NETHERLANDS - The new Pension Agreement currently being hammered out by the Dutch social partners will lead pension funds taking more risks and offer substantially lower guarantees to plan members, said Dutch central bank director Joanne Kellermann.
Speaking at a parliamentary hearing about pension fund investment policies, Kellermann said the new system would therefore require a clear and strong supervisory framework.
Her remarks echo similar concerns in the supervisor's annual report, which was published yesterday.
In its annual report, the central bank (DNB) states that the current pension system is structurally "under stress".
The system's capital buffers have been eroded over time by higher life expectancy, lower-trending interest rates, insufficient pension contributions and the cost of early retirement programmes, as well as investment strategies that, in hindsight, must be considered too risky - "and now we are presented with the bill".
Although the DNB does not offer any opinions regarding the content of the new contract, Kellermann made it clear the DNB believes a new pension deal is needed to replace the current system.
"The pension system, as it is, is not sustainable, and it is doubtful whether it has sufficiently broad support," she said. "In addition, the current deal is not fully developed, nor is it transparent."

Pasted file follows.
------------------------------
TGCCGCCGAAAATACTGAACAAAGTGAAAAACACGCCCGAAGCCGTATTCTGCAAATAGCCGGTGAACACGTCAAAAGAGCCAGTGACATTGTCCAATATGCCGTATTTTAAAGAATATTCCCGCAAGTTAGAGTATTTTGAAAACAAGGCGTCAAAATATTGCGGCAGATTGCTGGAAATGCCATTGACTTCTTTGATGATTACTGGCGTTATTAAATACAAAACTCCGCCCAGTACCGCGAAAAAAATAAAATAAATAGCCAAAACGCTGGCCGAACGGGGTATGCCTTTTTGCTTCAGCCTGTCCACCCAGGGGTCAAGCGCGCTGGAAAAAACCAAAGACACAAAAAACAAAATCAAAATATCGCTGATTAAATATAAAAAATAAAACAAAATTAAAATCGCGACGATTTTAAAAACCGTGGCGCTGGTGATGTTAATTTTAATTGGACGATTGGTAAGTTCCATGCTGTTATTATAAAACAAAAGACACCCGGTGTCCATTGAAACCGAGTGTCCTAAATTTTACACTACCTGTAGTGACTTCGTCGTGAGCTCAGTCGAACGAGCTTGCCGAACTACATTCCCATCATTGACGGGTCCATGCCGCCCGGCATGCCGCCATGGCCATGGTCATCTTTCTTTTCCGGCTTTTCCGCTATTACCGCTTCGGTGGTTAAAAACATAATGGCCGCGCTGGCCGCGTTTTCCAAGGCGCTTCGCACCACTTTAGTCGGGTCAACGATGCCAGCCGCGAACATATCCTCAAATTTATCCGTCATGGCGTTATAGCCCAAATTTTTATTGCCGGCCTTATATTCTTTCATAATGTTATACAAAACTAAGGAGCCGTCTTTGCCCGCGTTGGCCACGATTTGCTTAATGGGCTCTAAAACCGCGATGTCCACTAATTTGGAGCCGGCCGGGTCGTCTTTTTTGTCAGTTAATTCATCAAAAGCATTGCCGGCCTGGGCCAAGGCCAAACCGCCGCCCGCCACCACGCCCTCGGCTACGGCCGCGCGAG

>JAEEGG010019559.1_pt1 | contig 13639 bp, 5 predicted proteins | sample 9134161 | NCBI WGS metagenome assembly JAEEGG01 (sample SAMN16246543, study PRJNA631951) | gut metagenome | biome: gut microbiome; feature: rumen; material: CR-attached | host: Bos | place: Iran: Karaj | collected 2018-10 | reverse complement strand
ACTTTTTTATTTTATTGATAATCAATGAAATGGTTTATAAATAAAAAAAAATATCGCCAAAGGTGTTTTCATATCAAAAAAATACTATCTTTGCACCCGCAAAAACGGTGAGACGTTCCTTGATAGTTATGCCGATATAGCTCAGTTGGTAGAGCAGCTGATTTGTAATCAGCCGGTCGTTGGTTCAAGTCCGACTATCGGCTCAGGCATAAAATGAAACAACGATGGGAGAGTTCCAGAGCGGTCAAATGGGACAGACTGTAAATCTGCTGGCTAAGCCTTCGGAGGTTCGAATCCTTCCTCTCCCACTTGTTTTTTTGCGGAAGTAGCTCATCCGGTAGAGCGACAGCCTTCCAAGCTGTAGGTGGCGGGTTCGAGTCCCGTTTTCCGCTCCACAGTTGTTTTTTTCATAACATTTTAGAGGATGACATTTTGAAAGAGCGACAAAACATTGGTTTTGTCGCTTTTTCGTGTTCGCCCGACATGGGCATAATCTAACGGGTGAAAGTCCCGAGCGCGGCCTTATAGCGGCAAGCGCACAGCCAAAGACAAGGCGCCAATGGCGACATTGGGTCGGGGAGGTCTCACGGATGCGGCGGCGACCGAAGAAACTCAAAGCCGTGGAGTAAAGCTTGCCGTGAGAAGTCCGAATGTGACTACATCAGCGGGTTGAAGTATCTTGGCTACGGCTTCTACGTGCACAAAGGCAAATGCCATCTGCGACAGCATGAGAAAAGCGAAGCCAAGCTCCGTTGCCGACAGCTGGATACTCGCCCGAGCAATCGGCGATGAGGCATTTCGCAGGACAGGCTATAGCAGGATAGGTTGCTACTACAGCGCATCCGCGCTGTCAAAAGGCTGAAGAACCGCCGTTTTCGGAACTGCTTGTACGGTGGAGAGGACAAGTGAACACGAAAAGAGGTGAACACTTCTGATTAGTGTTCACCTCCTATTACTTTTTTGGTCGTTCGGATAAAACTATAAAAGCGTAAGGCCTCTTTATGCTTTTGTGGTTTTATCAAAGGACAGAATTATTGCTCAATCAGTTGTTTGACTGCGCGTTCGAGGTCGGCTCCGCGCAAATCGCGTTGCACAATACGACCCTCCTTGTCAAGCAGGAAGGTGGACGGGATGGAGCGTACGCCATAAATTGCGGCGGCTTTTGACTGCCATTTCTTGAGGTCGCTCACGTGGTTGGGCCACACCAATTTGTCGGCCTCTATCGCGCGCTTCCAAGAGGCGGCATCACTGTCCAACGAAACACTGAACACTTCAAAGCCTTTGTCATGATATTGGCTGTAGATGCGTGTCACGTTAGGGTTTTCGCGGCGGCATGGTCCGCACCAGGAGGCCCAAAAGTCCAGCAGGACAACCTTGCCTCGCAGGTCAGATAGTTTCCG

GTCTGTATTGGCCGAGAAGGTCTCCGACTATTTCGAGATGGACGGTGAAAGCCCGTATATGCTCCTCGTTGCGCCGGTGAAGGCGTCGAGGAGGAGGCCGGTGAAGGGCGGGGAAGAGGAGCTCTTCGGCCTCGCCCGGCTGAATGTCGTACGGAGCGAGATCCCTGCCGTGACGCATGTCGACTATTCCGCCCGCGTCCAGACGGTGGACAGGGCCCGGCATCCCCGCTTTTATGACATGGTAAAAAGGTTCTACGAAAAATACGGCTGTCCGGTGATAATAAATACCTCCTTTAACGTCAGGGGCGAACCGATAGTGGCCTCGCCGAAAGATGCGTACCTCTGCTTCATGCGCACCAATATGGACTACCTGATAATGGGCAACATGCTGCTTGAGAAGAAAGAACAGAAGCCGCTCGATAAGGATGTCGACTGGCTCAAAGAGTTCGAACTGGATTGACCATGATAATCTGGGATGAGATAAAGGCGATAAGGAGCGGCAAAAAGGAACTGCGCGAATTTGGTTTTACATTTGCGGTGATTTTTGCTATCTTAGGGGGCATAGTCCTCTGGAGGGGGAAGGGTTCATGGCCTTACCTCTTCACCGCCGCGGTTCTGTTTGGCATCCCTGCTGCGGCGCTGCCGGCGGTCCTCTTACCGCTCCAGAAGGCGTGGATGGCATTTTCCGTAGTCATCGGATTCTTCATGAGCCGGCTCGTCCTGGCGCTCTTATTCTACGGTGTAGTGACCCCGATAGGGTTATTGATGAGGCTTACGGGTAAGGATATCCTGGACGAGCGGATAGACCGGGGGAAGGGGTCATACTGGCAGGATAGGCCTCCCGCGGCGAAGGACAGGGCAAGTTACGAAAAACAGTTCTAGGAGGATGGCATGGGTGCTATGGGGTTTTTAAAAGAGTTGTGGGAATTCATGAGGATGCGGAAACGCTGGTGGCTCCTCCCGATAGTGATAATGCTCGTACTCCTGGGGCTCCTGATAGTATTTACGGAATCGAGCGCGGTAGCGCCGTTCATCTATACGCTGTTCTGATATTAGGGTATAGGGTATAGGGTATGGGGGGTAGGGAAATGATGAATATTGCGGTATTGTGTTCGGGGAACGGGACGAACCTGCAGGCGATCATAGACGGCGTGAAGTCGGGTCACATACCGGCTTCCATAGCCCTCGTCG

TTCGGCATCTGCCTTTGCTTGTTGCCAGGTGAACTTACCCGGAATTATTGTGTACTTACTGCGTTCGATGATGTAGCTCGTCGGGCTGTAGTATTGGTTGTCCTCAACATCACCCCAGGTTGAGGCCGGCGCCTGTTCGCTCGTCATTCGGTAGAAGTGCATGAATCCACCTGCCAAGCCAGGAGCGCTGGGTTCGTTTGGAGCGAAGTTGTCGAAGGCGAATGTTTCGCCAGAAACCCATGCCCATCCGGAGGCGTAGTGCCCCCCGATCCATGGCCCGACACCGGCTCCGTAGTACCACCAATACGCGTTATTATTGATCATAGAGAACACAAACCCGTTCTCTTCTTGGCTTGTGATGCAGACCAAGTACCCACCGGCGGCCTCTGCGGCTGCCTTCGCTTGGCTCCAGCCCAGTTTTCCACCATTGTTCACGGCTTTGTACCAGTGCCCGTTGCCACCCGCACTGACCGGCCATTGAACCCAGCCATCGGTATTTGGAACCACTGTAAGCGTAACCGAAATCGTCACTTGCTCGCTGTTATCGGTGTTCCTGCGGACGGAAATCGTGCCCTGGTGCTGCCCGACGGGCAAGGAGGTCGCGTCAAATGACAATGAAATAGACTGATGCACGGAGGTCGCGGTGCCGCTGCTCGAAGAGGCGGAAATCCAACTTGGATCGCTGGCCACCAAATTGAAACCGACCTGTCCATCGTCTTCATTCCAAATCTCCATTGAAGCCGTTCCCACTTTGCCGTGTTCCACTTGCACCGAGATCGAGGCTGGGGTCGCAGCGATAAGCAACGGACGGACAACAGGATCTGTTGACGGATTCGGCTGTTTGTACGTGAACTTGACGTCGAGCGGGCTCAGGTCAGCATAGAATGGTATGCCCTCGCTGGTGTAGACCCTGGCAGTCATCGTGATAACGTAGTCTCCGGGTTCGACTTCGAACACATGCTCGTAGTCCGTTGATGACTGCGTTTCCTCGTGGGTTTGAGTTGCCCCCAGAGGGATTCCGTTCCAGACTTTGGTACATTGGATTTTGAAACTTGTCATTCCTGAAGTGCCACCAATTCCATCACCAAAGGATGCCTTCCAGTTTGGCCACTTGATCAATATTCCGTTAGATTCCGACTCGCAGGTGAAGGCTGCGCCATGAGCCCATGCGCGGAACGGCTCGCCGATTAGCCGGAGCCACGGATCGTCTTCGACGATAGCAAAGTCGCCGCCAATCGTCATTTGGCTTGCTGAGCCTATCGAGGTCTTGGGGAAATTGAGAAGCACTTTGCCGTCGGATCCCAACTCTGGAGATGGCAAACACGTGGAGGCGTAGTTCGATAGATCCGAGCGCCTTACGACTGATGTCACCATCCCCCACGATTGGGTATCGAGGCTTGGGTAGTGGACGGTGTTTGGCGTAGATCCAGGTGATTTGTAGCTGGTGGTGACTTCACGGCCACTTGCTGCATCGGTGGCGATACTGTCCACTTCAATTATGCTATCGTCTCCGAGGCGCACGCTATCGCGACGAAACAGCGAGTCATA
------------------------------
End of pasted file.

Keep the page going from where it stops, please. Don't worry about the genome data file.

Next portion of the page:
However, Kellermann stressed that any new pension deal must meet a number of minimum criteria.
"The new system should be sustainable both in terms of financial solidity and public support," she said. "It should be transparent and understandable, and it should help put an end to the schism between what people expect and what they actually get.
"In addition, it should be possible to administer the system at a reasonable cost, which has implications for any transitional arrangements."
The DNB wants to ensure that scheme members will be clearly informed about the implications of the new pension deal, particularly with regard to the pension promises.
"This should not become a matter of 'promise more, get less'," Kellermann said. "There must be accountability both before and after - existing pension rights must be properly dealt with and member interests must be secured. That takes a solid supervisory framework with clear standards."
Employees must be clear on what to expect, Kellermann added: "Particularly since research shows people value security. If the pension arrangement cannot offer them this security, they will have to buy it elsewhere."